MYNORTHWEST NEWS

Washington AG starts discrimination investigation into SPU over anti-LGBTQ+ hiring practices

Jul 29, 2022, 1:00 PM

Seattle Pacific...

Photo from Flikr

Washington State Attorney General has announced today that they would begin a discrimination investigation into Seattle Pacific University over the school’s policy that restricts hiring professors in same-sex relationships.

After receiving multiple complaints from students, faculty, and staff about the policy, the Attorney General’s Office began investigating the issue. There has also been a series of protests against the policy, including a sit-in at the university president’s office and handing pride flags to the president during commencement.

Did SPU break any laws in its decision to stop hiring LGBTQ faculty?

“Seattle Pacific University admits that it refuses to hire gay faculty and staff,” Attorney General Bob Ferguson said. “In May, Seattle Pacific University students and staff staged a sit-in and called for the removal of the University’s board of trustees after they voted to keep in place school policies that prohibit employees from engaging in ‘same-sex sexual activity.’”

When the investigation began, Ferguson sent a letter to SPU asking for more information to clarify before making any judgments on the policy’s legality. Specifically pertaining to the exact details of the policy, how it has been applied in the past, any internal complaints about the policy, and all jobs and job descriptions that the policy is applied towards.

While there have not been any claims from the Attorney General’s office that Seattle Pacific University engaged in any illegal hiring practices, he did cite Woods v. Seattle Union Gospel Mission, a Washington Supreme court case that ruled religious exemption does not apply to protect against discrimination lawsuits for hiring based on sexual identity under the Washington Constitution’s Privileges and Immunities Clause.

The statement follows the university’s lawsuit filed in District Court seeking to block the investigation.

In a response to the investigation, Seattle Pacific University has announced that they would file a lawsuit claiming the investigation is a violation of the first amendment rights of the school under the clause guaranteeing the free exercise of religion.

“Mr. Ferguson recently singled out Seattle Pacific because of its Christian beliefs, demanding information about the school’s religious hiring practices and employees,” Lori Windham, senior counsel at Becket law firm, said in a statement. “For years, American courts have been clear that external officials cannot dictate how religious institutions live out their faith commitments. Our laws protect religious universities from unlawful demands by governmental officials.”

The attorney general’s office provided a copy of the lawsuit in which SPU claims its own constitutional protections are being violated.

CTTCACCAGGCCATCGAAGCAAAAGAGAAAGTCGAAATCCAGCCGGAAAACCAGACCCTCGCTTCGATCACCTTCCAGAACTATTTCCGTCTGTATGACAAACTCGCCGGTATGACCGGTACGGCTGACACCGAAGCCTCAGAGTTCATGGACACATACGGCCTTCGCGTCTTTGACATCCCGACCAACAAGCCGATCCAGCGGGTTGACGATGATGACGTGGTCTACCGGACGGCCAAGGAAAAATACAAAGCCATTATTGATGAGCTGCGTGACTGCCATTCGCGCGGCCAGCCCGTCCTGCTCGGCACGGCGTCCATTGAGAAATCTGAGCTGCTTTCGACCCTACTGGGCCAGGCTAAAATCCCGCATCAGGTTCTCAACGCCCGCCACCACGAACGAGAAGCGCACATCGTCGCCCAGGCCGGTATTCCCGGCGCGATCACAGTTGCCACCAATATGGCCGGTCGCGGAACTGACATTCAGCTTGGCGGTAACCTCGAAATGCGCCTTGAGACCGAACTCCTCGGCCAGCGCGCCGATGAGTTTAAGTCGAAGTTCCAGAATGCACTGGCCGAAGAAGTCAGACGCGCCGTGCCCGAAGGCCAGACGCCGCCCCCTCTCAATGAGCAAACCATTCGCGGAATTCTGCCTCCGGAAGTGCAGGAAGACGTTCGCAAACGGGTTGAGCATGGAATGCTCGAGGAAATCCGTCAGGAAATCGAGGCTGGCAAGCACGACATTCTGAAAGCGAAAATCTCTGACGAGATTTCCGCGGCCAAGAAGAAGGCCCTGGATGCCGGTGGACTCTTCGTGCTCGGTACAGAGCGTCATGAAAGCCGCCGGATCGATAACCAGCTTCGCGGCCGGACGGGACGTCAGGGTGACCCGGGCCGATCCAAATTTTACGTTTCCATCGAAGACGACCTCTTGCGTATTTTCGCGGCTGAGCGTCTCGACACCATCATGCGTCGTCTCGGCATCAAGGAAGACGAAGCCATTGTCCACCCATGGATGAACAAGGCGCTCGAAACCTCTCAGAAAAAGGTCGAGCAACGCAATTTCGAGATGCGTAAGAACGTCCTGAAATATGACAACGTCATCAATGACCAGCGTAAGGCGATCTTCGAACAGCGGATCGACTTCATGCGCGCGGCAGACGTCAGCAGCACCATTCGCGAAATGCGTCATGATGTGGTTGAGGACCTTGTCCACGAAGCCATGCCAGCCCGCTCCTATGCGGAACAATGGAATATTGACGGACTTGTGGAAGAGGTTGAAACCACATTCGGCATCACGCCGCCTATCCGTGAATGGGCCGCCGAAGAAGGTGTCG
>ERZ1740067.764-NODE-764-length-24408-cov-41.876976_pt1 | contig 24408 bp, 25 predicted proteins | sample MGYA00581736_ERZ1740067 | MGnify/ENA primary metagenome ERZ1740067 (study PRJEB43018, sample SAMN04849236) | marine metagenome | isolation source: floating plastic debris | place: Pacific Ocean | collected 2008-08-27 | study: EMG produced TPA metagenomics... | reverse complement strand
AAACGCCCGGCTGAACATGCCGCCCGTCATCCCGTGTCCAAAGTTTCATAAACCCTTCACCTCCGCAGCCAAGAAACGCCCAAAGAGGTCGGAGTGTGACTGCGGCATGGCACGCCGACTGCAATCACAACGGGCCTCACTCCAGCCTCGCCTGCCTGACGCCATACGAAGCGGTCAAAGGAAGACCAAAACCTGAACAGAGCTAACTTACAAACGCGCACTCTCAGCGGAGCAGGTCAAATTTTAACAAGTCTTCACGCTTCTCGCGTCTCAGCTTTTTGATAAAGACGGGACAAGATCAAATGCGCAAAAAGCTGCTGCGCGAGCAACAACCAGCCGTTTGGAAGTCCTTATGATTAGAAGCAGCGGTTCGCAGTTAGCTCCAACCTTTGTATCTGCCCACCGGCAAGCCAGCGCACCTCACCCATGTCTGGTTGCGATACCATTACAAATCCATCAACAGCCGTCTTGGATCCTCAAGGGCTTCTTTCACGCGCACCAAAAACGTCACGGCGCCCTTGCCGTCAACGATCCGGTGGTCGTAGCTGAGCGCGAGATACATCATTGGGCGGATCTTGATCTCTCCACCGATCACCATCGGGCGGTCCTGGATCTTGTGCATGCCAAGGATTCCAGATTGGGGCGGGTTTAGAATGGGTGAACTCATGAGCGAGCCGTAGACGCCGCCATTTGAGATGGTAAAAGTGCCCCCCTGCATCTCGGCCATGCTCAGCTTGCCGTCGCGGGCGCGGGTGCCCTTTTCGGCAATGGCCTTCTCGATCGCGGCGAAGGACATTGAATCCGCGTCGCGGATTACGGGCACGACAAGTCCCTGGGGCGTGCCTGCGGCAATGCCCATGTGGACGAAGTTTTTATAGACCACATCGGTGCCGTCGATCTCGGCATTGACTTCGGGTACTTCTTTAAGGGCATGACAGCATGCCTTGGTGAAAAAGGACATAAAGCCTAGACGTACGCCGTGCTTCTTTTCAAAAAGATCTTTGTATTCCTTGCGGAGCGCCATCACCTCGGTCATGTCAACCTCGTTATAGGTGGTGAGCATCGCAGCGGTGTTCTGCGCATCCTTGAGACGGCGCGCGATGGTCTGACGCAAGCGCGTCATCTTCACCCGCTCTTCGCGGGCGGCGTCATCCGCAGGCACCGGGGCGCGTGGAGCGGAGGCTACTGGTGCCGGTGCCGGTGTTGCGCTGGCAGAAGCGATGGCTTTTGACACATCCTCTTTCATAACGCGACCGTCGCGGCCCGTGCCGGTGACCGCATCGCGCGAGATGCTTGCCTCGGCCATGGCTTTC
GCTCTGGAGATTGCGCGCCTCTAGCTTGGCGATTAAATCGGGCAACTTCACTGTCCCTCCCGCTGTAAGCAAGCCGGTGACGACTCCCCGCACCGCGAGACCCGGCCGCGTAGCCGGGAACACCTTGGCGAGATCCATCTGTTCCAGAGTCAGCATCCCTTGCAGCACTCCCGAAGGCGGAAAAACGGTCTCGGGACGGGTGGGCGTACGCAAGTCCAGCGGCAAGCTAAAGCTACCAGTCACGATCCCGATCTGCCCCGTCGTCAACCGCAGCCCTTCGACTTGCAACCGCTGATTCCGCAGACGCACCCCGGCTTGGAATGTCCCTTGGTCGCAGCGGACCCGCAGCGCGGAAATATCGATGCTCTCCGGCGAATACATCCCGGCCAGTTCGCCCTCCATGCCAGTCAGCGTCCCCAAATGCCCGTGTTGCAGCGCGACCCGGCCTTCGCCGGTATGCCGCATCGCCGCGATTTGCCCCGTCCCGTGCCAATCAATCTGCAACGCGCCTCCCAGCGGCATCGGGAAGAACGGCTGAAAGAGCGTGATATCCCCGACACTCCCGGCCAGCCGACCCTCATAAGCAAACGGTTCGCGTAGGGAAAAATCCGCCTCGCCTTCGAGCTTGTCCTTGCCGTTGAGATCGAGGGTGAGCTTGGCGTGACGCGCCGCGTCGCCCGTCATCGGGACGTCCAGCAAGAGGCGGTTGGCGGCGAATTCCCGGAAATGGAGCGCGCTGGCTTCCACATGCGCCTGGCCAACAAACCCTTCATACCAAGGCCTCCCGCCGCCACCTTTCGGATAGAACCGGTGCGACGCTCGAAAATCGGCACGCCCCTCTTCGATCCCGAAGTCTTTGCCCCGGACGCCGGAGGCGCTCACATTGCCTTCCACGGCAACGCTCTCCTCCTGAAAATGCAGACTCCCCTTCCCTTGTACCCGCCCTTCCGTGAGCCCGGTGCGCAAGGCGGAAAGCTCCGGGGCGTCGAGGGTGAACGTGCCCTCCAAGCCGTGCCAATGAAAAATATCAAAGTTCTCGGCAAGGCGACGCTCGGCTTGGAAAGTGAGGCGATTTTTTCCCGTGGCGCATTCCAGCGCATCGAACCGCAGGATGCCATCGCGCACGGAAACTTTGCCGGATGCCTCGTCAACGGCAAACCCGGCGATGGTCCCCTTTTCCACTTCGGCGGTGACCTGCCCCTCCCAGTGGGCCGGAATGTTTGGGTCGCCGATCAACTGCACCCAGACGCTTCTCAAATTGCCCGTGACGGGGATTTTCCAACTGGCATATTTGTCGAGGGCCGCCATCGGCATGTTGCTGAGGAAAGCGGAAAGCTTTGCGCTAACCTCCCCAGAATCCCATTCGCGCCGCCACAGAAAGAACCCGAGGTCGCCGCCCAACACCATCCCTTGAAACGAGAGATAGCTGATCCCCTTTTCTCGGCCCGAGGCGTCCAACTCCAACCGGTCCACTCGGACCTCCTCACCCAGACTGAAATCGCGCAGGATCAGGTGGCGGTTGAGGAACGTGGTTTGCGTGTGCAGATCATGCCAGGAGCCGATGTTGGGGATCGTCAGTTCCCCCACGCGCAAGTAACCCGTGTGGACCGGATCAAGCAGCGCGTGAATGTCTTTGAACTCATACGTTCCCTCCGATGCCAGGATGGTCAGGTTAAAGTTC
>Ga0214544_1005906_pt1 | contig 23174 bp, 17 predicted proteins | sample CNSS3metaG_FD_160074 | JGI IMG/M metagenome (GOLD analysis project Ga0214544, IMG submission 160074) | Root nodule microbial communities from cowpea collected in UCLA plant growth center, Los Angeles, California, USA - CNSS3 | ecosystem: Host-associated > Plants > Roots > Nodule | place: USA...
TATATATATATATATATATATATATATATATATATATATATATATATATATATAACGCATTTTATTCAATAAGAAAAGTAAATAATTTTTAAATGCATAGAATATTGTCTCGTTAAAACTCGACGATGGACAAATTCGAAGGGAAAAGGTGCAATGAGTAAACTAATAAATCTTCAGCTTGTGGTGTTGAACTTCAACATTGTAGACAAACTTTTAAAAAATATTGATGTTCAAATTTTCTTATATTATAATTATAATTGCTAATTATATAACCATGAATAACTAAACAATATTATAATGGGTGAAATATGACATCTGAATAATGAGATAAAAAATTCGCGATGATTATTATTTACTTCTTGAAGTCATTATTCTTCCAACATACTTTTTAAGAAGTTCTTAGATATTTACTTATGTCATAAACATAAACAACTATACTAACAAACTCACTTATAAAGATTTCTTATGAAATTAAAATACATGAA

“We did not publicize the letter, nor did we announce our investigation. In response to our inquiry, Seattle Pacific University filed a federal lawsuit … “The lawsuit demonstrates that the University believes it is above the law to such an extraordinary degree that it is shielded from answering basic questions from my office regarding the University’s compliance with state law. Seattle Pacific University’s attempt to obstruct our lawful investigation will not succeed.”

MyNorthwest News

Image: Members of the Makah Indian tribe paddle away from the rising sun as they head from Neah Bay...

Associated Press

Washington’s Makah Tribe clears major hurdle toward resuming traditional whale hunts

The U.S. granted the Makah Indian Tribe a long-sought waiver that helps clear the way for its first sanctioned whale hunts since 1999.

3 hours ago

Image: Boxes of the drug mifepristone sit on a shelf at the West Alabama Women's Center in Tuscaloo...

Associated Press

Unanimous Supreme Court preserves access to widely used abortion medication

The Supreme Court on Thursday unanimously preserved access to an abortion medication that was used in nearly two-thirds of U.S. procedures.

4 hours ago

starbucks supreme court...

Associated Press

Supreme Court, siding with Starbucks, makes it harder for NLRB to win court orders in labor disputes

The Supreme Court case began in February 2022, when Starbucks fired seven workers who were trying to unionize their Tennessee store.

5 hours ago

seattle FBI...

Frank Sumrall

SWAT arrests armed woman after she barricades herself inside Seattle FBI building

An armed woman barricaded herself in the visitor lobby of the FBI Seattle building in downtown Seattle Wednesday afternoon.

8 hours ago

windshield hammer...

Frank Sumrall

Customer threats cause Seattle barista to smash customer’s windshield with hammer

A barista in South Seattle used a hammer to bash in a customer’s windshield after he allegedly threatened her and the coffee stand's customers.

9 hours ago

uw president cauce...

Frank Sumrall

UW President Ana Mari Cauce to step down after 10 years

UW President Ana Mari Cauce will step down from leading the university once her second five-year term ends in June 2025.

1 day ago

Washington AG starts discrimination investigation into SPU over anti-LGBTQ+ hiring practices